Jon Bon Jovi Talks Giving Back, 40 Years of Bon Jovi & His Pollstar Live! tt

A few days after being honored by the Recording Academy for his musical contributions and philanthropic work as the 2024 MusiCares Person of the Year, Jon Bon Jovi will take the stage as a featured keynote speaker at Pollstar Live!

The keynote Q&A – “How To See A Million Faces And Rock Them All” – features the Bon Jovi frontman interviewed by his longtime booking agent, Rob Light, who is the head of music, a partner and managing director at CAA. The discussion will include JBJ sharing insight about his lengthy career and the artist’s perspective on touring at the highest level. JBJ will also be honored at Pollstar Live! with the Milestone Award in recognition of Bon Jovi’s 40th anniversary. Since forming in Sayreville, New Jersey, four decades ago, Bon Jovi has released 15 full-length albums and performed in over 50 countries for more than 40 million fans, grossing more than $1.3 billion.

JBJ caught up with Pollstar ahead of the conference to discuss philanthropy, Bon Jovi’s big anniversary and his keynote Q&A.

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Pollstar: Congrats on being named the MusiCares Person of the Year. What do you attribute to your heart for giving back? Is it religion or your family’s values?

Jon Bon Jovi: I think that some of it is instilled by your parents and your upbringing, but the rest of the journey has been organic. When I started the [Jon Bon Jovi Soul] Foundation it wasn’t my first foray into philanthropy, but it was the first time that I had an entity. And now 20 years later, we’re able to be focused in our approach to both issues [of hunger and homelessness]. If there were a bumper sticker to explain why I chose homelessness and hunger issues my belief is that the bumper sticker would read: “I don’t need a scientist to find the Cure. It’s within us.”

You know, every little bit helps – whether it’s one of our four restaurants or during COVID when we both financed and were one of the handful of employers of the food bank, which fed seven pantries, which then in turn fed thousands of people on Long Island. We knew that we could have our own little kind of ripple effect by being in the trenches and doing what it is that we do.

You’re going to be featured at Pollstar Live! As a keynote Q&A along with your agent, CAA’s Rob Light. Any hint about what you want to talk about on stage?
I told [Ray Waddell, president of Oak View Group’s Media & Conferences Division] and Tim [Leiweke, CEO and co-founder of Oak View Group, parent company to Pollstar] I’m open to anything. There’s nothing that’s off [the table] or anything I have to hide. And we can talk about everything that’s happened. I think it will be great to sit down with an old friend who knows the history of the band in an open conversation with no limits.

You’re also going to be honored with the Milestone Award. What are your biggest takeaways after 40 Years of Bon Jovi?


First of all, we’re still happy to be here (laughs), but I think that the biggest takeaway I’m realizing now is that the journey is filled with peaks and valleys and yet, if you stay true to who you are, you have a chance to be around for four decades and counting – and not to be on a nostalgia tour. We’re currently getting ready to release a new record and all kinds of other things that are coming to celebrate this 40th. … It’s about understanding that no career is a straight line from A to 40 (laughs) but rather it’s the peaks and valleys and that’s what makes you stronger.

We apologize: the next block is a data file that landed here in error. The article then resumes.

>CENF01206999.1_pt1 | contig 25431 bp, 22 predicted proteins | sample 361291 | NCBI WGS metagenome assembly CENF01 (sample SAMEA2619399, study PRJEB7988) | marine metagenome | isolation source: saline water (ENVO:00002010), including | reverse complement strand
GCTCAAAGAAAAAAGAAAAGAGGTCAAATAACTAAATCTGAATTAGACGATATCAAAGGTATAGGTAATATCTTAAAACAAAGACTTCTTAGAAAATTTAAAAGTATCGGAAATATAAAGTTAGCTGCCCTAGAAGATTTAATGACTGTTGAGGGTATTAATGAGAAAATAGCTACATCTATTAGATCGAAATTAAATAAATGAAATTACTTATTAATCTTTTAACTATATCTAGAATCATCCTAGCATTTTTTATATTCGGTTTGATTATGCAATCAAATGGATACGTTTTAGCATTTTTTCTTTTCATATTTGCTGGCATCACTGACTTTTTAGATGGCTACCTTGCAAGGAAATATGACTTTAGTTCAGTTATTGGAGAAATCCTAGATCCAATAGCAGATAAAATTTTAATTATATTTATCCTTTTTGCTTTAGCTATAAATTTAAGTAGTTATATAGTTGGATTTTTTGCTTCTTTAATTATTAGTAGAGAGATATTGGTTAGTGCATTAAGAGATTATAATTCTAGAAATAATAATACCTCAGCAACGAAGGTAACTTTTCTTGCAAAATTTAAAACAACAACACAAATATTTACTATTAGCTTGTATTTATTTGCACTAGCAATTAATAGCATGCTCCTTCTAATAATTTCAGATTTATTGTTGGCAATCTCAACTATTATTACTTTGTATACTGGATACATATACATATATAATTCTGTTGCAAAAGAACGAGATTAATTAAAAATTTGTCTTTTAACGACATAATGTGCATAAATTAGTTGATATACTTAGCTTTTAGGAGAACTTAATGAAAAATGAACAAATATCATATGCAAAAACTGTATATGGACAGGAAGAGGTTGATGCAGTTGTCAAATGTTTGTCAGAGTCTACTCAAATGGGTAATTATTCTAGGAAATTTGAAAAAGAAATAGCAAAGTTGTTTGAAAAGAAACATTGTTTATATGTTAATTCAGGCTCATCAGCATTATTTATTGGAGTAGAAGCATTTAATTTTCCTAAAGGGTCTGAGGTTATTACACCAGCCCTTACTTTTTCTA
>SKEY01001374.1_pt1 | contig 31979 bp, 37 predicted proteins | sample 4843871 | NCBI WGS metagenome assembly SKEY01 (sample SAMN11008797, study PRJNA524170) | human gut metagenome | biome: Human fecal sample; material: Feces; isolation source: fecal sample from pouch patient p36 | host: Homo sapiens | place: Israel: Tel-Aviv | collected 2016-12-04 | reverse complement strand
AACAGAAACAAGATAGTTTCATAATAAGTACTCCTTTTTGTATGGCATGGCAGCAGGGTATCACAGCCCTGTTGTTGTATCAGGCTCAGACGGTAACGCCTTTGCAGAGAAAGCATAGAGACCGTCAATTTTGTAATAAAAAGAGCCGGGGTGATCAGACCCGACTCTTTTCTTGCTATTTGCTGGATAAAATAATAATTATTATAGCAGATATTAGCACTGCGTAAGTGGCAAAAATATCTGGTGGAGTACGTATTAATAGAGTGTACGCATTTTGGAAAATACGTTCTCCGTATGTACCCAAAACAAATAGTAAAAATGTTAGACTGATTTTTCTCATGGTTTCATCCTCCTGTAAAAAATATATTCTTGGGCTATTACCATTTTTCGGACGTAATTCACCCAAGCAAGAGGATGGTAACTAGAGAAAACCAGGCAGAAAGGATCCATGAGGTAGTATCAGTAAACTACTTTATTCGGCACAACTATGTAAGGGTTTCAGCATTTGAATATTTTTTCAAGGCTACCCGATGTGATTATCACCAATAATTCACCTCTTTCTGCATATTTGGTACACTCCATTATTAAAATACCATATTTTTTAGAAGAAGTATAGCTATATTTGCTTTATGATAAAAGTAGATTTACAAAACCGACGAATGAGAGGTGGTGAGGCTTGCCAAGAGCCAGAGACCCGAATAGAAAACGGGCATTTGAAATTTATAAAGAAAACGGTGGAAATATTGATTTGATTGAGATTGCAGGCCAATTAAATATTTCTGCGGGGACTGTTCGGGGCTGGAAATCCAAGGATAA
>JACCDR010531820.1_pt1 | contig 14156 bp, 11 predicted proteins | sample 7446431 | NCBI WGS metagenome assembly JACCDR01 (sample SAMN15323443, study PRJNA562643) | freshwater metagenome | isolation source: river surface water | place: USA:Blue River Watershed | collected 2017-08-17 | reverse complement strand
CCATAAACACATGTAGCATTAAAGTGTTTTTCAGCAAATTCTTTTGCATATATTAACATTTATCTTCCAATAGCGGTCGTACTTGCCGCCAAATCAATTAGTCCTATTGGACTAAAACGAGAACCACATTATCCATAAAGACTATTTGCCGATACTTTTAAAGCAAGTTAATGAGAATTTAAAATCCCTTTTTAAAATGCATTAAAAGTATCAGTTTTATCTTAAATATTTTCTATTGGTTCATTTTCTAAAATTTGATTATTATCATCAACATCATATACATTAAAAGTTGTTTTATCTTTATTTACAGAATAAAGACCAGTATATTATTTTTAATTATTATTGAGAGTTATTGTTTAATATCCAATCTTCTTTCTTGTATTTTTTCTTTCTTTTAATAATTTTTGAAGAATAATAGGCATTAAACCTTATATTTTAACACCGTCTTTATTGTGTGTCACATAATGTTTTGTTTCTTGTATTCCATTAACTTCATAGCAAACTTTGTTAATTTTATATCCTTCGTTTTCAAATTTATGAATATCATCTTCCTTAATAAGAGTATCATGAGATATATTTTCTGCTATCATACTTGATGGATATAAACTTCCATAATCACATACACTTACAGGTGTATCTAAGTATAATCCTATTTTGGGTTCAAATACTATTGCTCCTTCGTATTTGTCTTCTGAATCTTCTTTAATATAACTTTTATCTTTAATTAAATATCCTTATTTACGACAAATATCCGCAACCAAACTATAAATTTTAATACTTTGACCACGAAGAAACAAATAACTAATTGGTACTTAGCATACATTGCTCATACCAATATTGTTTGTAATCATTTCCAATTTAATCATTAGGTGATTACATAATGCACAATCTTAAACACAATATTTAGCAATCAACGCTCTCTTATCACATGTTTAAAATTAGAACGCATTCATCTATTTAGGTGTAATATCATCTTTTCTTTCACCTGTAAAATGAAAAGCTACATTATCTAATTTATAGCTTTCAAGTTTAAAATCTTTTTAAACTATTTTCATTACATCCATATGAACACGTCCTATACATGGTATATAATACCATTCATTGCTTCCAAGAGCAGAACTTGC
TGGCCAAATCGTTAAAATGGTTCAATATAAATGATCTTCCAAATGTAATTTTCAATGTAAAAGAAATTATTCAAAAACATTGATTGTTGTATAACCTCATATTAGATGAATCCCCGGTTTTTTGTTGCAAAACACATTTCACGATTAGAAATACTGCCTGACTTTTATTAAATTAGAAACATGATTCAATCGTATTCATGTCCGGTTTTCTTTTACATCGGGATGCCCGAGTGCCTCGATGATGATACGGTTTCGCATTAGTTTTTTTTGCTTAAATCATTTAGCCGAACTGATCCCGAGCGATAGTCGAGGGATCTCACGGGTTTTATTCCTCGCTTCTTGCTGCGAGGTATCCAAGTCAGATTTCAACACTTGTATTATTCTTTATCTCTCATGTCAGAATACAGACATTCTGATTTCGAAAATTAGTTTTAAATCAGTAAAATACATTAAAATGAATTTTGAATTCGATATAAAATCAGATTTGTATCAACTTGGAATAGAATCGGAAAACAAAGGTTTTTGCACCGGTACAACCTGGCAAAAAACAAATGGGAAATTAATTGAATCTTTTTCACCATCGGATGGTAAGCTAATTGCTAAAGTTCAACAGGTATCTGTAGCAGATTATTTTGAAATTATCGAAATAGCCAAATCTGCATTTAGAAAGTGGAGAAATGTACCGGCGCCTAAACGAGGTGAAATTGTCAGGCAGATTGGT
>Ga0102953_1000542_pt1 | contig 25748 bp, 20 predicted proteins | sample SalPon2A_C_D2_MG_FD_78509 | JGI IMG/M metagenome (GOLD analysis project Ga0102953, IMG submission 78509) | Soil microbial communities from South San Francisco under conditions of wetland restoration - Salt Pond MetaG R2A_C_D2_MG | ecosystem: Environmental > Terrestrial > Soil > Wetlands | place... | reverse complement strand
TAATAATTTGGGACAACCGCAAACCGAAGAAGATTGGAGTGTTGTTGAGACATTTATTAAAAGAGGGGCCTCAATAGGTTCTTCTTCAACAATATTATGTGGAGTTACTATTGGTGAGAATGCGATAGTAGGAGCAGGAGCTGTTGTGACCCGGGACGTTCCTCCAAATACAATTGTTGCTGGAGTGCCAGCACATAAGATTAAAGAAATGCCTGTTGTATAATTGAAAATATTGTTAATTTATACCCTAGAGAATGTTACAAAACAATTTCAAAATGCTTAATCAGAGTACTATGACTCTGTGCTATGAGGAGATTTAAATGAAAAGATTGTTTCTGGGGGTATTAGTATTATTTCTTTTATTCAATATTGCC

Could a tour be in the works following the album?
There’s no details but that’s certainly the hope. We’re very excited about the new record. There’s going to be a documentary coming. There’s a whole lot of things in the pipeline. I think yesterday was technically the birthdate of the band – the 40th birthdate of the band. I only knew that because I saw it online (laughs).

An announcement from your team said that self-reliance optimism and community are key concepts that define Bon Jovi’s music and charitable efforts. Do you consider yourself an optimist? And what’s the key to sustaining that attitude?
I’ve always absolutely been a glass-half-full kind of a guy. I think it was the blue-collar, middle-class upbringing, being born at the time that I was and we were as a band. That kind of optimism was prevalent in America in 1962 when JFK was in the White House and talking about going to the moon and your mom and dad saying, “Anything you want to be, you can be.” There was a sense of awe about what was to come. And I carried that with me as long as I could. These days it gets harder and harder but then you meet some young kid who blows you away and you think, “Oh, that’s the future.” Or you see some new innovation that’s there for the good of mankind and you say “OK, we can save ourselves from ourselves at this point.” (laughs). I still remain optimistic that it’s not yet too late to right ourselves.

What advice would you give to someone who either wanted to get into music or wanted to get involved with giving back to others?


I think that’s a really simple question. And the honest answer is to be true to who you are. And in the music business, it’s by being true to who you are and not jumping on fads and fashion because you think that’s going to bring more success.

And with regard to philanthropy, everybody has the opportunity to give back in their own way. And if you were ever to get involved on a grander scale, i.e. a foundation, just make sure that it’s something you really know about, care about and are willing to roll up your sleeves and get your hands dirty.

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